The combination of Treanda® (bendamustine), Velcade® (bortezomib) and dexamethasone produced a high response rate in patients with relapsed/refractory multiple myeloma, according to the results of a phase II study published in Blood.
Multiple myeloma is a cancer of plasma cells, which are a special type of white blood cell that are part of the body’s immune system. Patients with multiple myeloma have increased numbers of abnormal plasma cells that may produce increased quantities of dysfunctional antibodies detectable in the blood and/or urine. Patients with multiple myeloma who have become refractory—or resistant—to the drugs Revlimid® (lenalidomide) and Velcade have limited treatment options. There is no standard treatment for these patients and they typically have a poor prognosis, with a median overall survival of 9 months.
Treanda is a chemotherapy agent that combines the action of two types of agents, which attack cancerous cells through distinct pathways. It is approved for the treatment of recurrent NHL and chronic lymphocytic leukemia (CLL). Treanda has been widely used in Europe for decades, but only became available in the U.S. in 2008. It is currently being evaluated for use in other types of cancer—including multiple myeloma.
This phase II study included 79 patients from nine participating centers in Austria and the Czech Republic. The median age of all patients was 64 and most patients had stage I (34.2%) or stage II disease (39.2%). Patients had undergone a median of two prior treatment lines. Treatment consisted of Treanda (70 mg/m2) on day 1 and 4, Velcade (1.3 mg/m2) on days 1, 4, 8, 11 intravenously, and dexamethasone (20 mg) on days 1, 4, 8, and 11. Cycles were repeated every 4 weeks until a maximum of eight cycles. For patients with no response, treatment was discontinued at cycle 4.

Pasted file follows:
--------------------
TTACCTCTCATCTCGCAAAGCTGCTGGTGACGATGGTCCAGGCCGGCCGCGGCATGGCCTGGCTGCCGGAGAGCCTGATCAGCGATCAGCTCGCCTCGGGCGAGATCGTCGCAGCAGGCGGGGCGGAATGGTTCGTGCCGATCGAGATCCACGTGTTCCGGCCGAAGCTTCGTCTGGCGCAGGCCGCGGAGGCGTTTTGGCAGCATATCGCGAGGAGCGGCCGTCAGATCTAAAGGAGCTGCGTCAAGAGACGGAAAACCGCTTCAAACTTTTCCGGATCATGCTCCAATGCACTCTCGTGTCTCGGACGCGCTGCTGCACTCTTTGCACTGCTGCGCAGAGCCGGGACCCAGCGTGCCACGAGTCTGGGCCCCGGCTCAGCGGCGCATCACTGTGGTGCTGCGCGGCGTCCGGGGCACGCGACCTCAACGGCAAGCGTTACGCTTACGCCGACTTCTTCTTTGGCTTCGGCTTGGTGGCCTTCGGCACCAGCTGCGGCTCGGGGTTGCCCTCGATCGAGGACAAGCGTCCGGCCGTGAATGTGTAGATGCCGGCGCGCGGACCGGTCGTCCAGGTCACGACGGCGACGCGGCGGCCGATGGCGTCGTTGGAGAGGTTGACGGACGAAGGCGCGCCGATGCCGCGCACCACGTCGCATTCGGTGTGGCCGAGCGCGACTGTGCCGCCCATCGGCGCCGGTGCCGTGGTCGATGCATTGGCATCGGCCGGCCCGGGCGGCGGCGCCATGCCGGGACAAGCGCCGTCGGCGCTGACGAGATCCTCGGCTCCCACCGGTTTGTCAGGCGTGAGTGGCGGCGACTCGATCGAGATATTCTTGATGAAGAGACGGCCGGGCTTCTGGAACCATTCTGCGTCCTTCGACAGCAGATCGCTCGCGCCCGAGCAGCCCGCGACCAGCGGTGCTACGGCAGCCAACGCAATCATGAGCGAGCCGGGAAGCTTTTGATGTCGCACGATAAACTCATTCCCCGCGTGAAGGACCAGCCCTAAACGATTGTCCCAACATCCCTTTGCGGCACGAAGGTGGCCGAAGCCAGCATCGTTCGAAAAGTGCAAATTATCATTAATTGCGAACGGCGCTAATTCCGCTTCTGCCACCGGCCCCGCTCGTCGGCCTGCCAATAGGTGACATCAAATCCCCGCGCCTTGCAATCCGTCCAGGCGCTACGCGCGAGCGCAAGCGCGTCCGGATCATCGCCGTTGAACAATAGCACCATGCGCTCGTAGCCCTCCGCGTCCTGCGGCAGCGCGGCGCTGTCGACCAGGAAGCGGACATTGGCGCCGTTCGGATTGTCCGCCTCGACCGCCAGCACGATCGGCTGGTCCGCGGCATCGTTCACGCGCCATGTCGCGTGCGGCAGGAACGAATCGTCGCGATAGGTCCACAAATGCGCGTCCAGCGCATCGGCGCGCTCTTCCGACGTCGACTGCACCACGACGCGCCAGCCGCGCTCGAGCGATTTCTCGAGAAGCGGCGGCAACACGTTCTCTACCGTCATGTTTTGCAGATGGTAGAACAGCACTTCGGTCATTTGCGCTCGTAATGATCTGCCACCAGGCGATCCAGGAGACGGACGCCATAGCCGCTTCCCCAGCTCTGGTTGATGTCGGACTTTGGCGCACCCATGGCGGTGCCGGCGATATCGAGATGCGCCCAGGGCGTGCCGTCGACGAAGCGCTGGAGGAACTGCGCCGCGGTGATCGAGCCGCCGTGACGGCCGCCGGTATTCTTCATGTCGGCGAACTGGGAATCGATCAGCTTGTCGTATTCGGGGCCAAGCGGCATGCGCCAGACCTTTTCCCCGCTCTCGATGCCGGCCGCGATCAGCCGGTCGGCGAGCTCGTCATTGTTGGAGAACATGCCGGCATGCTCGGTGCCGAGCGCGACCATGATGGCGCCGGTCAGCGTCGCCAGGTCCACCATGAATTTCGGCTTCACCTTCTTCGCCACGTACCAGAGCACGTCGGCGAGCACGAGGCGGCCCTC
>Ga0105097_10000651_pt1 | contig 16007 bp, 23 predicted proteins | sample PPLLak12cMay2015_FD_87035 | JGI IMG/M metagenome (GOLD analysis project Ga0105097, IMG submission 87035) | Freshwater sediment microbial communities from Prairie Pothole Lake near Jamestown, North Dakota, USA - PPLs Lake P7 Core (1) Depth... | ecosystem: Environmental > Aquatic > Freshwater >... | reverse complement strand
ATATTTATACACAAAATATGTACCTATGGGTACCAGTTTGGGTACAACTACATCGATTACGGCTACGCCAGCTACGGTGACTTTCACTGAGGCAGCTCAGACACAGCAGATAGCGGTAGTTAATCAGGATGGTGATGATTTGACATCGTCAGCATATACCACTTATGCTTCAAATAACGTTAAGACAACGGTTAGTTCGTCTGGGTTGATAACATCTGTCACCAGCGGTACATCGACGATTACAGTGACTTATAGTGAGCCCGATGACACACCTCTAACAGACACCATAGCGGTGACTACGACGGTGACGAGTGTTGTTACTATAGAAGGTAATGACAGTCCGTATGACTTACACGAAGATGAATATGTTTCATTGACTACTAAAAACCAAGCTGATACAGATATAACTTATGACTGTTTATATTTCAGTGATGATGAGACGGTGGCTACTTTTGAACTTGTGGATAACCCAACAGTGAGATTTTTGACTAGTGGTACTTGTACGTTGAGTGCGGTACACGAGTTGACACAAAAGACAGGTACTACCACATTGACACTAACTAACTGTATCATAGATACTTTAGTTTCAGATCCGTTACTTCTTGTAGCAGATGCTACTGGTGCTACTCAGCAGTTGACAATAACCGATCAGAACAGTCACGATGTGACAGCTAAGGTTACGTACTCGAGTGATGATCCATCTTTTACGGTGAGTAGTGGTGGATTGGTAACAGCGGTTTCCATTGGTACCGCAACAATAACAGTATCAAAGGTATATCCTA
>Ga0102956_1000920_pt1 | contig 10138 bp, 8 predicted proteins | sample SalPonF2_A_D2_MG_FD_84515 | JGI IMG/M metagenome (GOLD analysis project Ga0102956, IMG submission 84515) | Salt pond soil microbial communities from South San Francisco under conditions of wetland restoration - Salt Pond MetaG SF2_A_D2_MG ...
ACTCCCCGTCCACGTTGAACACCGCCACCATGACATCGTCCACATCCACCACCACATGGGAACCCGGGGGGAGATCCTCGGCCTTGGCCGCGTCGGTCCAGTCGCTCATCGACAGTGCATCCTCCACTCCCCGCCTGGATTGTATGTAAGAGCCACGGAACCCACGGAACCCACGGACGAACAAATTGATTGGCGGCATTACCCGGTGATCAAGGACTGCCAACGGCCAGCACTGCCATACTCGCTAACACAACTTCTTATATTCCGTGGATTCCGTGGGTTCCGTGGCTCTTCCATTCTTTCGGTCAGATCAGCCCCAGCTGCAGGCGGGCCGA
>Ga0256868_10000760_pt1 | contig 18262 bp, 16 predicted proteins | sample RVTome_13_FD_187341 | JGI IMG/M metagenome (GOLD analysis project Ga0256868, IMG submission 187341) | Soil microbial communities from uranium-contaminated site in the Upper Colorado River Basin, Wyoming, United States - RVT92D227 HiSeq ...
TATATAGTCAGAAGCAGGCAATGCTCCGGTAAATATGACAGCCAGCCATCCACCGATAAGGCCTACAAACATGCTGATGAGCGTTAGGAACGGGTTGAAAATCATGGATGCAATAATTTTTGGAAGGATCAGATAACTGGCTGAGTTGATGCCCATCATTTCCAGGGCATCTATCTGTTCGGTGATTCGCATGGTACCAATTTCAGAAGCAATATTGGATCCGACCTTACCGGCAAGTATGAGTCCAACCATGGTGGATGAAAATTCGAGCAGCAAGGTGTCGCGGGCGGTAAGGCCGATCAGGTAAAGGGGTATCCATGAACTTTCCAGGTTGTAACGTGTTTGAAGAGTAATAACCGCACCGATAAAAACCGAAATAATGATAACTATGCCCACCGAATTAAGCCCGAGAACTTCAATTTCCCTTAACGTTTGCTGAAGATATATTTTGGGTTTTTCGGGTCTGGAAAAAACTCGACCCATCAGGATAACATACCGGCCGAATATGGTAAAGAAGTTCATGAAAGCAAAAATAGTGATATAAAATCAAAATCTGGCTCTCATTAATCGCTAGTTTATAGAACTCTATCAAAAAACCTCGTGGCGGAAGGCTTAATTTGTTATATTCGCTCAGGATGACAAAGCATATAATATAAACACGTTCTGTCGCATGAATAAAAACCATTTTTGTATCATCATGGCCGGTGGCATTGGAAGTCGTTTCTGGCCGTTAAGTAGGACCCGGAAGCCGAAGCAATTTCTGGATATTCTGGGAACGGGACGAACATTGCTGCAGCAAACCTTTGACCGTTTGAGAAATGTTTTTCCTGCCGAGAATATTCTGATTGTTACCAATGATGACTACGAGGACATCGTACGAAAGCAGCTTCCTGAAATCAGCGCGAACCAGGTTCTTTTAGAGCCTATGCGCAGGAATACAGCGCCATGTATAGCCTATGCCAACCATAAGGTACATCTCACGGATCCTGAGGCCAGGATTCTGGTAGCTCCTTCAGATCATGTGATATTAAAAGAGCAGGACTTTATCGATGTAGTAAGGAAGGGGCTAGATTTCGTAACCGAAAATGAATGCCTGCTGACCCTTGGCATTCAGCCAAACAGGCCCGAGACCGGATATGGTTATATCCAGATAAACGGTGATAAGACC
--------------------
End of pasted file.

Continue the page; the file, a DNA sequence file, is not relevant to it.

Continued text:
The overall response rate to the combination was 60.9 percent—and when minor responses were included, 75.9 percent. Complete response occurred in 12 patients, very good partial response in 16 patients, partial response in 20 patients and minor response in 12 patients. The overall response rate was similar in patients who had been previously exposed to Velcade, Revlimid, or both. The median time to response was 31 days and 111 days to best response. This was notable because rapid tumor control often corresponds with rapid improvement of symptoms. Progression free survival was 9.7 months and overall survival was 25.6 months.
The treatment combination was relatively well tolerated, although 38 percent of patients experienced grade 3-4 thrombocytopenia (low platelets) and 23 percent of patients experienced grade 3 to 5 infections. Grade 2 or greater polyneuropathy increased with duration of therapy (from 19 percent at baseline to 52 percent at end of treatment). Other side effects included insomnia, fatigue, nausea, and constipation.
The researchers concluded that the combination of Treanda, Velcade, and dexamethasone is active and well tolerated in patients with relapsed/refractory multiple myeloma.
Ludwig H, Kasparu H, Leitgeb C, et al. Bendamustine-bortezomib-dexamethasone is an active and well tolerated regimen in patients with relapsed or refractory multiple myeloma. Blood. Published early online November 13, 2013. doi: 10.1182/blood-2013-08-521468
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